An Interview With: Bob Sowards

JULIUS MASON: Bob Sowards, ladies and gentlemen, playing in his fourth PGA Championship.

Bob, some opening comments and we'll go to Q&A, please.

BOB SOWARDS: Looking forward to playing here this week. I've only played nine holes, but from what I see, it's an unbelievable course, unlike anything I've ever seen. I can't wait to get out there Thursday.

Q. The club professionals that come into this championship, there are 25 of them that work hard through the channels to get to this National Championship and so forth, and now, there's more of a goal in mind than just making a cut. There are certain things that you would like to accomplish, too.

BOB SOWARDS: That's true. One of the things I've always tried to do, basically up until this year, my main goal was to make the cut.

This year, I feel like my game is so much better, I'm going to try to get in contention. I feel like I should see my name on the leaderboard.

Q. The last tournament before you got here was the Ohio Open, and you won by nine strokes?

BOB SOWARDS: Nine, yes.

Q. And at Longaberger you won by one and you played that golf course and that was a difficult golf course, as well. How are you on the difficult tracks throughout your career?

BOB SOWARDS: I feel like I've played my best on harder golf courses throughout my life. Even when I had really no game, the harder the golf course, the closer to even par the winning number, the better I do. I feel like I can make pars chipping and putting with the best of them and so the whole key is today, this week, hitting it where I'm looking, trying to pick out the right targets and hitting it where I'm actually looking.

Q. How about the responsibilities that go with being a club professional and coming in here in a dual role and being a competitor in a world-class level?

BOB SOWARDS: That's true. It's not our jobs to be out there practicing our game eight hours a day; we're in the shop eight, ten hours a day, teaching, whatever. What I have been doing is trying to practice a couple hours here and there. It makes it a lot more difficult. But I came up here early, got all day today, Tuesday, Wednesday, trying to practice. I'll be working hard here trying to get ready for the tournament on Thursday.

Q. What was it like for you to go through qualifying school this past year, and was that experience invaluable for you?

BOB SOWARDS: Going through Q-School was good, and I got to the second stage and got to the finals and putted terrible. I think I ended up missing five or six shots, something like that. I couldn't make anything outside two feet. I got a new putter right before CPC and have been making everything ever since.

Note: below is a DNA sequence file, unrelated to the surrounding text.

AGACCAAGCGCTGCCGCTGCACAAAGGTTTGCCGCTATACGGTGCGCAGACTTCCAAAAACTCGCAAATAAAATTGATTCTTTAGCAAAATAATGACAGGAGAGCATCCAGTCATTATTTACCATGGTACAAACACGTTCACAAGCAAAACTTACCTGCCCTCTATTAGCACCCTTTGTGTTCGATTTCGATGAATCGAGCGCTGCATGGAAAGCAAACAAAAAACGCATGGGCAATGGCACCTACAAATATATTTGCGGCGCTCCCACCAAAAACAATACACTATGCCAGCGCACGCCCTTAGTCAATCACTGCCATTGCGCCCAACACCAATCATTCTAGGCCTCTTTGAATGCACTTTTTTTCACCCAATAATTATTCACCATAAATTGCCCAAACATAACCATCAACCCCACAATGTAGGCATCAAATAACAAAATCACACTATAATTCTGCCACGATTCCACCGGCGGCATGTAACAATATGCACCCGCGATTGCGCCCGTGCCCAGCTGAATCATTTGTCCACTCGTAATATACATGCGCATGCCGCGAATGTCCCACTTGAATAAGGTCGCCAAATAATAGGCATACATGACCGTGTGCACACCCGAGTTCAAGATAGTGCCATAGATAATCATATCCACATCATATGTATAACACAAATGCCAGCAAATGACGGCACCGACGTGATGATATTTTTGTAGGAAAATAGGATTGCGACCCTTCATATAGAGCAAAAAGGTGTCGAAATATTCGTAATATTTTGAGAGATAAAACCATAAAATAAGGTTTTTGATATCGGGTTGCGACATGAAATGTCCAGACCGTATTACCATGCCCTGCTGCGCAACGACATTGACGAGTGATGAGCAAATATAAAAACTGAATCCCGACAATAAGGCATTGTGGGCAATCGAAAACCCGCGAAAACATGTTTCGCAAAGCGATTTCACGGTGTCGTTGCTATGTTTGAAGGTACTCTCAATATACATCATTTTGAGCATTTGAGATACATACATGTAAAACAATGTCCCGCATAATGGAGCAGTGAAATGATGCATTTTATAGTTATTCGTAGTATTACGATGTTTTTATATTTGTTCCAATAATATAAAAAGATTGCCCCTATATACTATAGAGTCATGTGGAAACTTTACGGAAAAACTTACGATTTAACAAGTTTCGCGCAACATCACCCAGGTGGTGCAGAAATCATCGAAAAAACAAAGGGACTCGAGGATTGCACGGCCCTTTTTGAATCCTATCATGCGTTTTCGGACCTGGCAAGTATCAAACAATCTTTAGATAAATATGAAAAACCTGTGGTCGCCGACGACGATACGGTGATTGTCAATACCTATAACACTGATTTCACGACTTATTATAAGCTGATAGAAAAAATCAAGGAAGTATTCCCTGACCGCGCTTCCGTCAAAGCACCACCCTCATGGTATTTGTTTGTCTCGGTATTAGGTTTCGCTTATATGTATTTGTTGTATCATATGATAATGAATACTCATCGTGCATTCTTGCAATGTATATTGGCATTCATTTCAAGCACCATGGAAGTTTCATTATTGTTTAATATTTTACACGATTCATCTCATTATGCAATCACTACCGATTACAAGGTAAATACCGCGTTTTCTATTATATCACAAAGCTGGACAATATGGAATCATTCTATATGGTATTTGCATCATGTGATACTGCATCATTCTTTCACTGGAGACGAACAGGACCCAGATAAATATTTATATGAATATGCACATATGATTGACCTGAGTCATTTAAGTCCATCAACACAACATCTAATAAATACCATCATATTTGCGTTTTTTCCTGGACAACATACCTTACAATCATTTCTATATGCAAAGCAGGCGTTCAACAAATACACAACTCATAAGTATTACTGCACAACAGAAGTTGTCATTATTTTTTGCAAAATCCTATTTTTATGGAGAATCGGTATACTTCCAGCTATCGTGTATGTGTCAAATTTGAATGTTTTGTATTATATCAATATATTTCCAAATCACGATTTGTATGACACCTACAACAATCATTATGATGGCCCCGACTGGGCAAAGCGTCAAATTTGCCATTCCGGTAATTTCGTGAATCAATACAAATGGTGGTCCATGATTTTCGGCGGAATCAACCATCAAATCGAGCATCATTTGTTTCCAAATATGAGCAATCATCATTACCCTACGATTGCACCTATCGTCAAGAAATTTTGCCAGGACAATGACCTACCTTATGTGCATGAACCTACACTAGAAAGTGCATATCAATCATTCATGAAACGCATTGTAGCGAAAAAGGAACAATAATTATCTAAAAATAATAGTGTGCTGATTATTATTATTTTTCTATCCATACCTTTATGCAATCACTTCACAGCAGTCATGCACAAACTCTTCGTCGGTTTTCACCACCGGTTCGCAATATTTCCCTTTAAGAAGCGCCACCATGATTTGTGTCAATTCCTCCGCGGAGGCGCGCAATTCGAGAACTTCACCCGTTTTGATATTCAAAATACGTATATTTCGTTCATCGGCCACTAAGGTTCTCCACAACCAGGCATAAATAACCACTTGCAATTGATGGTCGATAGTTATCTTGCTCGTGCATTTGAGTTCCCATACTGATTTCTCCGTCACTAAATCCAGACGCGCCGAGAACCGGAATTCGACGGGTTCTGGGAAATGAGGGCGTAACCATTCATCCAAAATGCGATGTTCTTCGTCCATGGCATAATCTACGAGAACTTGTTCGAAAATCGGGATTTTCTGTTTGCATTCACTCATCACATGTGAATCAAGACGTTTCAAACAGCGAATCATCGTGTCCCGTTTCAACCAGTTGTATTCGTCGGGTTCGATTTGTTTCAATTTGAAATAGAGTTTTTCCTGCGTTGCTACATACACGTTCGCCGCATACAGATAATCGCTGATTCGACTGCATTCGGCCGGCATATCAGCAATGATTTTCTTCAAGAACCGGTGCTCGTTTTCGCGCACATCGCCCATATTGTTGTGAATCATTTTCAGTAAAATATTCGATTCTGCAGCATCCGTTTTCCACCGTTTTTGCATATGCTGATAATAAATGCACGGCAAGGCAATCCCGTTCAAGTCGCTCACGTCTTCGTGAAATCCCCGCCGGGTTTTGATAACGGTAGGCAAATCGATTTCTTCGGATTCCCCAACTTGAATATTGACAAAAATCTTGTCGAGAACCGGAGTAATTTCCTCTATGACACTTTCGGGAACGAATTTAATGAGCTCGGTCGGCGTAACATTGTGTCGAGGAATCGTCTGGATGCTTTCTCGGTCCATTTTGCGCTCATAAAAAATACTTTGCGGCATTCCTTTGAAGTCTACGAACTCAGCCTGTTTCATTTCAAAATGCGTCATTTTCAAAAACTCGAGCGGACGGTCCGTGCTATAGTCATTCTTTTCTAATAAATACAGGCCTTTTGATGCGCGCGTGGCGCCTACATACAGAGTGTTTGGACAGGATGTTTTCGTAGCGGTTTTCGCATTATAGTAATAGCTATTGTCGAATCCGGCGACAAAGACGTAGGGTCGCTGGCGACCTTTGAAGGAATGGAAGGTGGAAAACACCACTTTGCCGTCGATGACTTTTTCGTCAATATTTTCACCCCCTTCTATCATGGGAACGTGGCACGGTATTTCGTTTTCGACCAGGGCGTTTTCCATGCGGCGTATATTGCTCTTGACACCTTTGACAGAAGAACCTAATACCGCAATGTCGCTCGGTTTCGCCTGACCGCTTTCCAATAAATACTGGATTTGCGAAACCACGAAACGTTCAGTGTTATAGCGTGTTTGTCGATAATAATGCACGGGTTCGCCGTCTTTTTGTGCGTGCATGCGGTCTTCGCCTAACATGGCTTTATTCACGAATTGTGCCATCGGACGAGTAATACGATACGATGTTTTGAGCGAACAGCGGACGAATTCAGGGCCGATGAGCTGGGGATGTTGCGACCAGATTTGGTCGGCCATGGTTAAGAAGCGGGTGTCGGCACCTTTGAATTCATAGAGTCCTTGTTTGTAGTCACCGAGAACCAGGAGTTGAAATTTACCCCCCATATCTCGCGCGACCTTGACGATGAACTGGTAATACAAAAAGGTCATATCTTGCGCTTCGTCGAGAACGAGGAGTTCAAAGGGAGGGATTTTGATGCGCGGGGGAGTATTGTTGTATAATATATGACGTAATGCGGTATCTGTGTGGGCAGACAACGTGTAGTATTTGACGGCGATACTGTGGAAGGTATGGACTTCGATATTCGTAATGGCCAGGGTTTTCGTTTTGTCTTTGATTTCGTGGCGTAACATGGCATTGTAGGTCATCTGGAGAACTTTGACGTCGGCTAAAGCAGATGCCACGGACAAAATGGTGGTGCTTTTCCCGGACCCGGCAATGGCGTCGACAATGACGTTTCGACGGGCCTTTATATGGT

Q. You said you only played nine holes, but what do you see as the toughest thing about Whistling Straits?

BOB SOWARDS: Toughest thing for me, obviously the wind is difficult. I don't think it's probably too bad out there right now. I know it probably blows harder than this, but the hardest thing for me is picking targets out there. I'm used to aiming at branches on trees and things. I'm not used to just seeing kind of -- there's no depth perception, I guess could you say. It's tough to pick out targets, and hitting fairways is going to be the key here because there's no way you can get on these greens from 500 yards on a par 4 if you don't knock it in the fairway, especially on the into-the-wind holes.

Q. Do you think more Europeans will have an advantage because obviously more links courses, especially in the U.K.?

BOB SOWARDS: That's a tough question. I don't know. This is the first links-type course I've ever played on. I know it's tough for me. A lot of the top players who play the British Opens and stuff like that, I'm sure they have a lot more experience.

Obviously the more you do something, the better you are going to be at it.

Q. I heard you say earlier that there was not that many bump-and-run type of shots on this course, and that's typically what a links course will show you. After just nine holes, what have you noticed so far?

BOB SOWARDS: Well, if the wind blows, for instance, double the wind, into the wind you're going to have to hit some low bump-and-run shots to land on the front of the green. The greens are so contoured, if you get something low and running it might run off the green into one of those pot bunkers. So you have to be careful and control your distance. Putting spin on the ball is also going to be pretty difficult, also.

JULIUS MASON: Thanks for coming down. Good luck this week.

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